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Long nose seahorse image via Shutterstock

Bray Sea Life to display largest collection of seahorses in Ireland

This will also be the first time that the rare, Irish species of the long nosed seahorse will be on display.

THE LARGEST COLLECTION of seahorses in Ireland is to be displayed at a new sanctuary in the Bray Sea Life aquarium in Co Wicklow. The sanctuary, which will contain up to 20 seahorses and five different species, will be launched in time for Easter.

Speaking to, General Manager of the aquarium, Pat O’Súilleabháin, said it will be the first time that the native Irish hippocampus guttulatus, or long nosed seahorse, will be displayed in Ireland.

“Most seahorses are under some degree of threat and the Irish species certainly are,” he said. “It’s fair to say that this is something I’ve been looking to do for, going back ten years, and we’ve managed to finally get some.”

O’Súilleabháin said the threat to seahorses has been developing over the last few years as the creatures are used for both medicinal and decorative purposes.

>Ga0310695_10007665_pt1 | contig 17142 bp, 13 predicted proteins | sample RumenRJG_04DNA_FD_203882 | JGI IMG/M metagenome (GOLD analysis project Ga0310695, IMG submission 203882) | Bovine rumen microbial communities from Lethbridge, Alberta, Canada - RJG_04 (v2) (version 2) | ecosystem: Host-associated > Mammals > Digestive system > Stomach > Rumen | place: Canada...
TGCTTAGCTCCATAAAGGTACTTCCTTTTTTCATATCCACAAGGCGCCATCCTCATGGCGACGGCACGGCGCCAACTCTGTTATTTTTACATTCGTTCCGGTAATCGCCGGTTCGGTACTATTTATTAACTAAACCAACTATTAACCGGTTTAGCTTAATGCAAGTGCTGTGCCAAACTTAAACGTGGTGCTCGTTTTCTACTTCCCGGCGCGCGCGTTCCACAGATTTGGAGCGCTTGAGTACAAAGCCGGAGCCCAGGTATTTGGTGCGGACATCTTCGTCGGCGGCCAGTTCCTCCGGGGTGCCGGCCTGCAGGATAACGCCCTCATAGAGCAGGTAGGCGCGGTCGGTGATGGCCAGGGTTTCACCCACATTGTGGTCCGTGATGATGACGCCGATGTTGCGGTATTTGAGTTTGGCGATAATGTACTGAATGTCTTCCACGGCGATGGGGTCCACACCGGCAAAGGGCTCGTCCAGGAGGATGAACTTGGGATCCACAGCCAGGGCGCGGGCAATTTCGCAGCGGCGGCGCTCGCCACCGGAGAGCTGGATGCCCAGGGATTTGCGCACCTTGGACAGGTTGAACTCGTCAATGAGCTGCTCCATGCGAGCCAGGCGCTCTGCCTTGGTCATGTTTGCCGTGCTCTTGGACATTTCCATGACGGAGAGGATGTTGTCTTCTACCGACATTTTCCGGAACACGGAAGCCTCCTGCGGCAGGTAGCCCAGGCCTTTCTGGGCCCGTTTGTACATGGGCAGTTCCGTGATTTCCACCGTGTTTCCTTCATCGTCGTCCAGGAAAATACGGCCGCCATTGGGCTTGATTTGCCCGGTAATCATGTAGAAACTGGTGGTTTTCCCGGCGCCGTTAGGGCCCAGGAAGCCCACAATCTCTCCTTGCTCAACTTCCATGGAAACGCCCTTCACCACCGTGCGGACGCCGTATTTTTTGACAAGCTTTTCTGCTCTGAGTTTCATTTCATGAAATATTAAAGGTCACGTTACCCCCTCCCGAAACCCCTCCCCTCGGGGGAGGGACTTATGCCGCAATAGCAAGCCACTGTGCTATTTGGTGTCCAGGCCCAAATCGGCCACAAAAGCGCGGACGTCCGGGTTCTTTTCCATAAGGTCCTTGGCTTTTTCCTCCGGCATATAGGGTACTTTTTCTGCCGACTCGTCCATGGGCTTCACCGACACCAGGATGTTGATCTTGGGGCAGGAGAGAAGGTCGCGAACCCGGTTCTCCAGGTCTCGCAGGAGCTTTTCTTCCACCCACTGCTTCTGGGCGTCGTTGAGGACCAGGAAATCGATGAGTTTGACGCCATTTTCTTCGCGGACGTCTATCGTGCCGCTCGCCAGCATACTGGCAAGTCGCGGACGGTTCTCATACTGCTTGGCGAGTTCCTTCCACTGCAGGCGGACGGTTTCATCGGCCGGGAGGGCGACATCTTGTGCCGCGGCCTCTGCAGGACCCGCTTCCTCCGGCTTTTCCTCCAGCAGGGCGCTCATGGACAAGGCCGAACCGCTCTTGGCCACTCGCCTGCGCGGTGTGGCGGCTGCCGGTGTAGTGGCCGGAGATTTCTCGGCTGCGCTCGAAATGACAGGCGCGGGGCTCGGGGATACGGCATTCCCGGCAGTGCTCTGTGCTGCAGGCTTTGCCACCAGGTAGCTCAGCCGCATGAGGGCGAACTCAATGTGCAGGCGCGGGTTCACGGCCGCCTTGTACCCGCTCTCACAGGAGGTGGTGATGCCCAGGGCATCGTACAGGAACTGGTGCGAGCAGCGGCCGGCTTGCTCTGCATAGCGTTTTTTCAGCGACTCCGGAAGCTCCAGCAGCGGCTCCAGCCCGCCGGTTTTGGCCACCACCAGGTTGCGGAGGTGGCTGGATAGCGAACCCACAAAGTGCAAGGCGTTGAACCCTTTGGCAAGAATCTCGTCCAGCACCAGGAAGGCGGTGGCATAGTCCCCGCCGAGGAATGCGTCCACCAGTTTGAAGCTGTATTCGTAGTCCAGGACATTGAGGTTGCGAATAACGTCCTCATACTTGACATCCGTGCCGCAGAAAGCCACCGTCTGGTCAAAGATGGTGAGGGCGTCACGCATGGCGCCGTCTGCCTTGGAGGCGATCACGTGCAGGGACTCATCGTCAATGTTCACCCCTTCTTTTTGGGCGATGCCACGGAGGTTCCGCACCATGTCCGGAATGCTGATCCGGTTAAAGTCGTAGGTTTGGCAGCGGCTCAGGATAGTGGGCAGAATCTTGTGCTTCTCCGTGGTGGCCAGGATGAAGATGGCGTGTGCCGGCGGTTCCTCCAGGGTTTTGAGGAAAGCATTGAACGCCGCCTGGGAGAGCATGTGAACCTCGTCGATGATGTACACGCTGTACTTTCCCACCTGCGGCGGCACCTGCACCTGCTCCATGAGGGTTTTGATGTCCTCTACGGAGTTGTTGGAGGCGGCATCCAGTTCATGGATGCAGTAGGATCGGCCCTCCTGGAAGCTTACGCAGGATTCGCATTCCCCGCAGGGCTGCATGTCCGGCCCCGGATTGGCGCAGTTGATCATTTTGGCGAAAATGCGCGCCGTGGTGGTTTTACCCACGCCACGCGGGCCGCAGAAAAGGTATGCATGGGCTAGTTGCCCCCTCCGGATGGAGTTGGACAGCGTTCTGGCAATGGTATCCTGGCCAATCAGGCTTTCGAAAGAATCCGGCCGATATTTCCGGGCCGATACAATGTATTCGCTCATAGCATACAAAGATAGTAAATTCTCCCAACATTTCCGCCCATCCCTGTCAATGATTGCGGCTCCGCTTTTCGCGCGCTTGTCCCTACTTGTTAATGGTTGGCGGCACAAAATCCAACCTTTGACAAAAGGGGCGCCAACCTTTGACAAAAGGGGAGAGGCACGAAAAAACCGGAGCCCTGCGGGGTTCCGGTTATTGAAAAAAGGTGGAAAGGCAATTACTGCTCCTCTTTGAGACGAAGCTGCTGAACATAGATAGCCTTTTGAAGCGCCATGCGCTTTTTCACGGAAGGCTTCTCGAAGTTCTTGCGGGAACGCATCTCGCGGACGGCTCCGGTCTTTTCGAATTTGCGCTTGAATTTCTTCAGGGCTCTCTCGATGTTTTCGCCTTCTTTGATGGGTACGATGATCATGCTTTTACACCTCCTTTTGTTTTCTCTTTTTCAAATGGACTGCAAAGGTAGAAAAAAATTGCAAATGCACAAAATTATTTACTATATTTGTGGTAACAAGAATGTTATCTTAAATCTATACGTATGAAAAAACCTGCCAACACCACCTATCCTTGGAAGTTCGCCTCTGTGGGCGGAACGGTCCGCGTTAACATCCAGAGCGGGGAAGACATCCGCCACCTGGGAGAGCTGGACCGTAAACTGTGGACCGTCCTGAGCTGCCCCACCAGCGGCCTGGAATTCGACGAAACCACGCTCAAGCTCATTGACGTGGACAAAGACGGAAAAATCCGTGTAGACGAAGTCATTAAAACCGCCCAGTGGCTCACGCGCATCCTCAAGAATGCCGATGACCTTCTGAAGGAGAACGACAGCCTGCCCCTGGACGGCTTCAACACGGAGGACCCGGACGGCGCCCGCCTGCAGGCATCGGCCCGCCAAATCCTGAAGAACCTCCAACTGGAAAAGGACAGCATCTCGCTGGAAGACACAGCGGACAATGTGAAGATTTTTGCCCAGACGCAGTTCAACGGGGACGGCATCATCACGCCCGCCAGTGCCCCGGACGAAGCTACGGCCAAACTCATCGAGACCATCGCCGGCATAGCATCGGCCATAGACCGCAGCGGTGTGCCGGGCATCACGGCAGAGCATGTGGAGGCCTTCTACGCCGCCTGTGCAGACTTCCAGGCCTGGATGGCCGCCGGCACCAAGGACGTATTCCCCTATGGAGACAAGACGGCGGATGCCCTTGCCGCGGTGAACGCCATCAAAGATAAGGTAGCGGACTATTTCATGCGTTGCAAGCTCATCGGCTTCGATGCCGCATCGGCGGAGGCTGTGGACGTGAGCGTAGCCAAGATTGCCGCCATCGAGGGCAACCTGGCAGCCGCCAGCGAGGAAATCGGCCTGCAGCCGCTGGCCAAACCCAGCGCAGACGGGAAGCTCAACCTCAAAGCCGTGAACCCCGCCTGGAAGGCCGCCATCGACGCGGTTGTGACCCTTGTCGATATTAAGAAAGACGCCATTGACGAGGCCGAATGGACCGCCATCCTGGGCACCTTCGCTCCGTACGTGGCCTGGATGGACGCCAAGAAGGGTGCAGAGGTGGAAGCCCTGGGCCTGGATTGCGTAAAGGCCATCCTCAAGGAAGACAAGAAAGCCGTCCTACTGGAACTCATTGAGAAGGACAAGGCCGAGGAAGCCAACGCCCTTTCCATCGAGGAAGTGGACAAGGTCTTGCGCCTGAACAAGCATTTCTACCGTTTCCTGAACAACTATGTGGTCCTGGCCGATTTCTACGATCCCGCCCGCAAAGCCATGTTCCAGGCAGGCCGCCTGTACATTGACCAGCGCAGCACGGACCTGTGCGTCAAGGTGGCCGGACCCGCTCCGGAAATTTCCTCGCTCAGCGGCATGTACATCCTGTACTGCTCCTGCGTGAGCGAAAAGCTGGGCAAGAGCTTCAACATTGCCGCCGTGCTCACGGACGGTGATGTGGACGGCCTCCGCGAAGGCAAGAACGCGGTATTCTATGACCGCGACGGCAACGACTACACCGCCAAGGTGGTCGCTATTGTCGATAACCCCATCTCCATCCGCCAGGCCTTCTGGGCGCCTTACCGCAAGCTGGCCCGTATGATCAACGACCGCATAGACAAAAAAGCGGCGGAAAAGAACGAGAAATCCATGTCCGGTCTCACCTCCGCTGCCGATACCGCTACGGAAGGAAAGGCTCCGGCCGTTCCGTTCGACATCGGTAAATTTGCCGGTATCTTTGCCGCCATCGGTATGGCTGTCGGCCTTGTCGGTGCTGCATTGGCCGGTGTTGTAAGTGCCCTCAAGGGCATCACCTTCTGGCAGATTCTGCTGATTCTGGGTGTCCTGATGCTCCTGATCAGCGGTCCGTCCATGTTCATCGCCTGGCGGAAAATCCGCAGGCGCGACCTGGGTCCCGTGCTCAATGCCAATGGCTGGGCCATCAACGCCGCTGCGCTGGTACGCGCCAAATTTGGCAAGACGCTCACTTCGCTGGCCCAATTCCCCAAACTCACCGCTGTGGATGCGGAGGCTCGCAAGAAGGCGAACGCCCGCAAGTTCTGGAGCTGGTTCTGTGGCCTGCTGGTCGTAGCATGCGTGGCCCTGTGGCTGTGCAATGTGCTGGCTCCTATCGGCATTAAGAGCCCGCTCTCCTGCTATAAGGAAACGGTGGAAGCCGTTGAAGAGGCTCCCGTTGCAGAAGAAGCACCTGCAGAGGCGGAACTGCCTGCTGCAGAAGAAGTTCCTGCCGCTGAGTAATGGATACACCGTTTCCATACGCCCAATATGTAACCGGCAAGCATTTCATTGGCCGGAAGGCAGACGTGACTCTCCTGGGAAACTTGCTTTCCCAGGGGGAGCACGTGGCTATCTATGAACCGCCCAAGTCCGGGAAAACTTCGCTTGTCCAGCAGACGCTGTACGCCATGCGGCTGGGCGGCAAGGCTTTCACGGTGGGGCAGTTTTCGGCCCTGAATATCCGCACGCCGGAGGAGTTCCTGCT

“Globally there is a massive trade in them, particularly in Asia where they are highly valued for their medicinal values but I’ve also seen them as souvenirs, like dried seahorses on postcards,” he said. “I’ve come across them in shops in Ireland as well, coated in a resin and formed into jewelry and I’m sure most people who buy them don’t know that they’re the real thing.”

“It’s been a problem for quite a while and that’s part of the reason for this, so that the seahorses will be in a safe and secure environment and we hope that in due course we can start up some breeding programmes as well,” he added.

Bray Sea Life is part of a larger international group of aquariums and the seahorses will be captive bred fish, coming from some of the 35 centres across the world. O’Súilleabháin said it was important to have certified suppliers so that they “aren’t depleting natural populations and don’t become part of the problem”.

“We have new features on a regular basis but this has me more excited than anything else, O’Súilleabháin said. “The fact that we can develop the concept of the Irish seahorses as well just makes it magical.”

The sanctuary will be launched on 24 or 25 March.

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